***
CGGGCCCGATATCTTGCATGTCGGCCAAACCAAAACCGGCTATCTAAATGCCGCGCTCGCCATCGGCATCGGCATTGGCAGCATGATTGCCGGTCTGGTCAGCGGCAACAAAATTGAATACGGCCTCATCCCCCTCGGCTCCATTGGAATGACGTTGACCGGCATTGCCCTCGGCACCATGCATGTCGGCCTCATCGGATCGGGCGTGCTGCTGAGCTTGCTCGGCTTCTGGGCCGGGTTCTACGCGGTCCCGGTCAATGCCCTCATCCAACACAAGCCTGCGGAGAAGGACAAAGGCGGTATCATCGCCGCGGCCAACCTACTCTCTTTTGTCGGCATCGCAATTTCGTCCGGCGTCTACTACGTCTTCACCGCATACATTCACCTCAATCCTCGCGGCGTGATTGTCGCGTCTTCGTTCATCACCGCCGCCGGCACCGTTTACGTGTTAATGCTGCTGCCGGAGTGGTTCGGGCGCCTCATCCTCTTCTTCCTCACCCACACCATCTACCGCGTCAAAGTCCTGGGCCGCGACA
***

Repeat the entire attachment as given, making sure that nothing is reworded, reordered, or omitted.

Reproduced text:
CGGGCCCGATATCTTGCATGTCGGCCAAACCAAAACCGGCTATCTAAATGCCGCGCTCGCCATCGGCATCGGCATTGGCAGCATGATTGCCGGTCTGGTCAGCGGCAACAAAATTGAATACGGCCTCATCCCCCTCGGCTCCATTGGAATGACGTTGACCGGCATTGCCCTCGGCACCATGCATGTCGGCCTCATCGGATCGGGCGTGCTGCTGAGCTTGCTCGGCTTCTGGGCCGGGTTCTACGCGGTCCCGGTCAATGCCCTCATCCAACACAAGCCTGCGGAGAAGGACAAAGGCGGTATCATCGCCGCGGCCAACCTACTCTCTTTTGTCGGCATCGCAATTTCGTCCGGCGTCTACTACGTCTTCACCGCATACATTCACCTCAATCCTCGCGGCGTGATTGTCGCGTCTTCGTTCATCACCGCCGCCGGCACCGTTTACGTGTTAATGCTGCTGCCGGAGTGGTTCGGGCGCCTCATCCTCTTCTTCCTCACCCACACCATCTACCGCGTCAAAGTCCTGGGCCGCGACA